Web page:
|Tech Article Title
|Air Conditioning (& Defogging) Examined
There have been many posts on the bulletin board regarding the climate control system, especially problems with window fogging. I don't yet have my A4, so I can't give any first hand experience particular to this car (but this FAQ should be updated with this info VERY shortly!). What I can do now is give some basics on how air conditioning works, and why NO CAR can dehumidify the air when it is below freezing outside. Air conditioning is one of those technologies that stays somewhat hidden... the typical Joe (or Jolene) doesn't get too excited about the inner workings of air conditioners, adding performance, or keeping their home condensing units washed & waxed. When they're hot, they turn it on. For this reason, this is going to be detailed, lengthy, and for most, painfully boring. For those of you who know most of this, I'm sorry.
How does air conditioning work?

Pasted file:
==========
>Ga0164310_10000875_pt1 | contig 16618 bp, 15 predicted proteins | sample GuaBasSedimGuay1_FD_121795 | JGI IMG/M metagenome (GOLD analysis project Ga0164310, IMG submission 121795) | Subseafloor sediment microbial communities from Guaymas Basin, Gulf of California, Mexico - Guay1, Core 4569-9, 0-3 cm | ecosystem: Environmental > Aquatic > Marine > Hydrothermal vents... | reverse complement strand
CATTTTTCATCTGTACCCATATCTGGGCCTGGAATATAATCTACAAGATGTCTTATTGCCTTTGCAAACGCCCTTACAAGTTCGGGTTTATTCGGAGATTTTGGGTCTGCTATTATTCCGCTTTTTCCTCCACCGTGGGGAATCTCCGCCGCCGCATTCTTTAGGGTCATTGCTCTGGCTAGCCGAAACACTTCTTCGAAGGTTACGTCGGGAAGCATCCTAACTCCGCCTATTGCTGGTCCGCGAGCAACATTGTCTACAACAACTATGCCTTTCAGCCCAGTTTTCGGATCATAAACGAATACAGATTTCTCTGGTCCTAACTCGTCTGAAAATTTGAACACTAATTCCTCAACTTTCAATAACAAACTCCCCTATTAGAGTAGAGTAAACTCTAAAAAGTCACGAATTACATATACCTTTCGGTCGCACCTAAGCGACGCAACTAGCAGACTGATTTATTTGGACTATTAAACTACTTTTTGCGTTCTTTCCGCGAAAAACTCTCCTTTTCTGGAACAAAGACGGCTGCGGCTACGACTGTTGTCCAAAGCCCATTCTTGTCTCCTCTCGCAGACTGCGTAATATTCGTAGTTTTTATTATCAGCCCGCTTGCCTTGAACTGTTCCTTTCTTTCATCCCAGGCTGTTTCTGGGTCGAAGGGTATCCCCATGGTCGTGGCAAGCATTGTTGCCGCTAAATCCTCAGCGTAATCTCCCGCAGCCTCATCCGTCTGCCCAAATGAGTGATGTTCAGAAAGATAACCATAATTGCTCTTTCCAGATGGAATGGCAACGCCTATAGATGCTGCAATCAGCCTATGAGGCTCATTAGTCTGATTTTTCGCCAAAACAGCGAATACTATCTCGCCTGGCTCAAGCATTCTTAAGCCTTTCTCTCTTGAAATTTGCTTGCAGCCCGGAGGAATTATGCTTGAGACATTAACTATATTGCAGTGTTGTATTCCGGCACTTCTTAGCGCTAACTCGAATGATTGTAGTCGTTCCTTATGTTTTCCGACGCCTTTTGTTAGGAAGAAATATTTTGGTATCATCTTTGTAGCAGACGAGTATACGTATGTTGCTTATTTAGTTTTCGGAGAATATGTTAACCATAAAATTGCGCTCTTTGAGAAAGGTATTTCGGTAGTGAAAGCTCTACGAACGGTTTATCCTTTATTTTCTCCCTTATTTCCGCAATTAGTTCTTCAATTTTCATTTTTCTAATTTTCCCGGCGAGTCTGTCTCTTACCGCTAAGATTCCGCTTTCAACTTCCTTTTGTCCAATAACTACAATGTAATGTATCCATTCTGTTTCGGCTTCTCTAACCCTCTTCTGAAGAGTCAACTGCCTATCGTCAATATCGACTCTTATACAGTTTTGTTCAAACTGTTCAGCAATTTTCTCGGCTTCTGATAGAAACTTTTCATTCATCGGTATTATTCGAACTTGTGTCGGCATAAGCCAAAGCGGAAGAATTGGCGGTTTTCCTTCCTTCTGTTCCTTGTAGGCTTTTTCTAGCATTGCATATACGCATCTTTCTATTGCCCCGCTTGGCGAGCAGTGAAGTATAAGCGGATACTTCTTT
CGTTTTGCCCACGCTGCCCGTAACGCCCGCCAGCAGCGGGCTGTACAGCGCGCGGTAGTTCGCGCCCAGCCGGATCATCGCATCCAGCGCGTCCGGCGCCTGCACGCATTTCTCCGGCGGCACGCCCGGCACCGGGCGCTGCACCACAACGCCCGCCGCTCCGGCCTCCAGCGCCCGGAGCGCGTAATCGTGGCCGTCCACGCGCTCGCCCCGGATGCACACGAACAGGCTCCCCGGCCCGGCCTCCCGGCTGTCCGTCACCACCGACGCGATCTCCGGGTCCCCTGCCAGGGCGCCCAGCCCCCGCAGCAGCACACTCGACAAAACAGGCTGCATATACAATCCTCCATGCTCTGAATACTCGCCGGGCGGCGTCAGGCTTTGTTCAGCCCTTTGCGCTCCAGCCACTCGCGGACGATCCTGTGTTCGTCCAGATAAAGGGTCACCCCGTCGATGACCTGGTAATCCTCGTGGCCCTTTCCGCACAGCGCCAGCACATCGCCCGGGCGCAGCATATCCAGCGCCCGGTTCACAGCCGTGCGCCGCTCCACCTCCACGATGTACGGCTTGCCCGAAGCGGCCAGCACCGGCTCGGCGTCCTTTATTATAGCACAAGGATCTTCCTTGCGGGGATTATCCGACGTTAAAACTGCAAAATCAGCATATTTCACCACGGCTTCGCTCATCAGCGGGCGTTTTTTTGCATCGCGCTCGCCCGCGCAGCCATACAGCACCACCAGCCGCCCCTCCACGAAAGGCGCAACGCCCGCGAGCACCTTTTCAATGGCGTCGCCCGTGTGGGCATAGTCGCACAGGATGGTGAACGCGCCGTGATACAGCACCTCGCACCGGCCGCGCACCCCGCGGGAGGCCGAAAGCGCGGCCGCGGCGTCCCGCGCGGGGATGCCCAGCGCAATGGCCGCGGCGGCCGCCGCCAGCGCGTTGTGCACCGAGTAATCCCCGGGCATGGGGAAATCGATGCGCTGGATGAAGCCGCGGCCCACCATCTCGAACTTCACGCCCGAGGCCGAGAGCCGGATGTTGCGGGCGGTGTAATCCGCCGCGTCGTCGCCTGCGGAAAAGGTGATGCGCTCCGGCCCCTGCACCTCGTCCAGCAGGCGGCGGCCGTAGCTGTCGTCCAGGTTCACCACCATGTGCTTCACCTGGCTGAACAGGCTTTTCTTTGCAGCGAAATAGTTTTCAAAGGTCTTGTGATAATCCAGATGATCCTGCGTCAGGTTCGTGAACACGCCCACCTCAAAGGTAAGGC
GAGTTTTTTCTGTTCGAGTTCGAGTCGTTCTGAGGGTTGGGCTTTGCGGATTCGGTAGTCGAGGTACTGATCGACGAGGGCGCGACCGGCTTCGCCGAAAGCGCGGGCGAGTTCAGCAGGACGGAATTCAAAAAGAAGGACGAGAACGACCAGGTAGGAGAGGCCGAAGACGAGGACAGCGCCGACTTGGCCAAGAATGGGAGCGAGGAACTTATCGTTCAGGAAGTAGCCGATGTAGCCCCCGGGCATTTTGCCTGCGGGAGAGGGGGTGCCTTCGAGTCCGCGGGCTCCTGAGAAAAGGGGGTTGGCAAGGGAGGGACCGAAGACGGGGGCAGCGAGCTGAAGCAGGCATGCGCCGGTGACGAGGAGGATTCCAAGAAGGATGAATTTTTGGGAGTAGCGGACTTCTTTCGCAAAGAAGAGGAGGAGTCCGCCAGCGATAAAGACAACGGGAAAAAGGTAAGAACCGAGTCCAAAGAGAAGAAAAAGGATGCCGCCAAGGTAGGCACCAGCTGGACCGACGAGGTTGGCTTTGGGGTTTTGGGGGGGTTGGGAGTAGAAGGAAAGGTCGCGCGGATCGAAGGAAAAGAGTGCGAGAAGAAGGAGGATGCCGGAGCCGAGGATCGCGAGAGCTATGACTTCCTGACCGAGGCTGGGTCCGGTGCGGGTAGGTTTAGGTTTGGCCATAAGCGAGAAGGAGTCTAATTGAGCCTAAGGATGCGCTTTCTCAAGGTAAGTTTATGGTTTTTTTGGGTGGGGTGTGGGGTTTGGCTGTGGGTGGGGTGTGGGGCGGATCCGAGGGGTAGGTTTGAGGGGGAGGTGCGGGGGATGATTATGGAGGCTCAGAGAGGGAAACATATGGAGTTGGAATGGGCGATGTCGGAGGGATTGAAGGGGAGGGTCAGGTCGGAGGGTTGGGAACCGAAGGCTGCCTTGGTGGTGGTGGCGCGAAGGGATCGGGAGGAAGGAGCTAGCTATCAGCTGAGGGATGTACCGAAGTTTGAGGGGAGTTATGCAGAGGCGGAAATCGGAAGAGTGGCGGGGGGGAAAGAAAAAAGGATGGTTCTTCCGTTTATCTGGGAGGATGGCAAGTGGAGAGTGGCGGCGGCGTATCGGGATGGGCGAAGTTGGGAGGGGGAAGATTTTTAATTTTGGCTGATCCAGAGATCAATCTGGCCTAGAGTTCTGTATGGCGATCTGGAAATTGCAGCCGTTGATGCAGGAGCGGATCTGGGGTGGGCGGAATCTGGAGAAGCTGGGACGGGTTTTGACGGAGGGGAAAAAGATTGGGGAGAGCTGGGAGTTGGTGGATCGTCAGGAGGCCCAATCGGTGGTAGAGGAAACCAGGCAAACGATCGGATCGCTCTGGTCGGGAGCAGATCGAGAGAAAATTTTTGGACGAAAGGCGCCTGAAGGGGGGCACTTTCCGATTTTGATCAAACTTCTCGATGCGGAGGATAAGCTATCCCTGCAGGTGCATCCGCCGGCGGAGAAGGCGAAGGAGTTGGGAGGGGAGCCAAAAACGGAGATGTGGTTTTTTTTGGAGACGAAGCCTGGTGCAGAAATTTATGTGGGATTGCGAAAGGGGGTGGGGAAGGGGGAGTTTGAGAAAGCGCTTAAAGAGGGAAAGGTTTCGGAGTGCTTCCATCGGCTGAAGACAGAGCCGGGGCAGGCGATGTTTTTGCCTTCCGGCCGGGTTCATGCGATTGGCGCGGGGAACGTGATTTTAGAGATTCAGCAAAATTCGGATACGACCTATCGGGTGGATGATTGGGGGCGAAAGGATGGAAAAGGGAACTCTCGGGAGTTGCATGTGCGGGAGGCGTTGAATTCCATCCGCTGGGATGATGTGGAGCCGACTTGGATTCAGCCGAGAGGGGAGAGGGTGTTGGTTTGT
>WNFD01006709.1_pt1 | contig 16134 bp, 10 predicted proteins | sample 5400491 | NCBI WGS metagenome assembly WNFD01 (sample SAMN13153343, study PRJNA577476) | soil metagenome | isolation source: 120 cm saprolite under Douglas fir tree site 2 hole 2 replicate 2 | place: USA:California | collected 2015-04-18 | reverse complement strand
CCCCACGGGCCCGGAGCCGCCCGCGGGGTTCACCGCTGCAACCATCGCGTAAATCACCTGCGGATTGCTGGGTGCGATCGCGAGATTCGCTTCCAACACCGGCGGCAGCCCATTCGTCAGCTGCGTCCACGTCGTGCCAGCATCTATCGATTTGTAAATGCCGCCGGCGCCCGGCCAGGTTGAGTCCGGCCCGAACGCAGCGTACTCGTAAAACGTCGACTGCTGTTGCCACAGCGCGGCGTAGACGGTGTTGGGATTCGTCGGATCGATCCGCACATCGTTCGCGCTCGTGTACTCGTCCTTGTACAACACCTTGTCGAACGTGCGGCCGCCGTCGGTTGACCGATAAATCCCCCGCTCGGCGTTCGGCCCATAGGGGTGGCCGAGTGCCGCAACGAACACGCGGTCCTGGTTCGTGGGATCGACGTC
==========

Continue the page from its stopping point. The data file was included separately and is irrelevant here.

The majority of air conditioning systems used for comfort cooling utilize a closed loop refrigeration cycle. A refrigerant (in a gaseous state) is pumped through the compressor, and is heated up by compression. This hot, high pressure gas is forced through the condenser coil, which is the heat exchanger in front of the radiator. As the refrigerant passes through the tubes in the condenser, it is cooled down to a temperature close to the outdoor temperature, due to the airflow passing over the tubes. There are generally metal fins attached to the tubes to increase surface area, which increases heat transfer efficiency. The refrigerant is under such high pressure from the compressor, that it will condense into a liquid at a much higher temperature than it normally would at normal atmospheric pressures. As the refrigerant condenses into a liquid, it gives off a lot of heat, due to the principle that a substance is going to a lower state of energy. As the refrigerant leaves the condenser, it is a liquid, somewhat warmer than the outdoor air, and still under high pressure. From here, the refrigerant passes through a refrigerant metering device. This is most easily imagined as a faucet that is only cracked open slightly. The compressor is trying to pump a relatively large quantity of gas, but once the now liquid refrigerant gets to the metering device, the hole is too small to allow a large quantity to pass through it. This restriction in the line is what is actually backing up the pressure in the condenser, instead of simply allow the refrigerant to be pumped freely in a circle. As this pressure builds up, the liquid is forced through the restriction faster, until a balance point is reached where the pressure is high enough to force a sufficient quantity to pass through the metering device. Once the refrigerant passes through this restriction, it is no longer under pressure. The drastic drop in pressure causes the refrigerant to now be above the boiling point, so some refrigerant immediately boils, which absorbs energy (heat), and lowers the temperature of the remaining liquid refrigerant to a point that is below the boiling point (it is this boiling of refrigerant while passing through the metering device that causes the hissing sound that people have complained about). This now cold liquid (with some gas) refrigerant now passes through the evaporator coil. This is similar to the condenser coil, but smaller in face area and thicker, so as to fit in the dash. As the cold liquid passes through these tubes, it absorbs heat from the air that is passed over them, and boils. The refrigerant exits the evaporator as a cool gas, is sucked back to the compressor to start the cycle all over again. Now that this is over, we can talk about the cooled air that this is all about: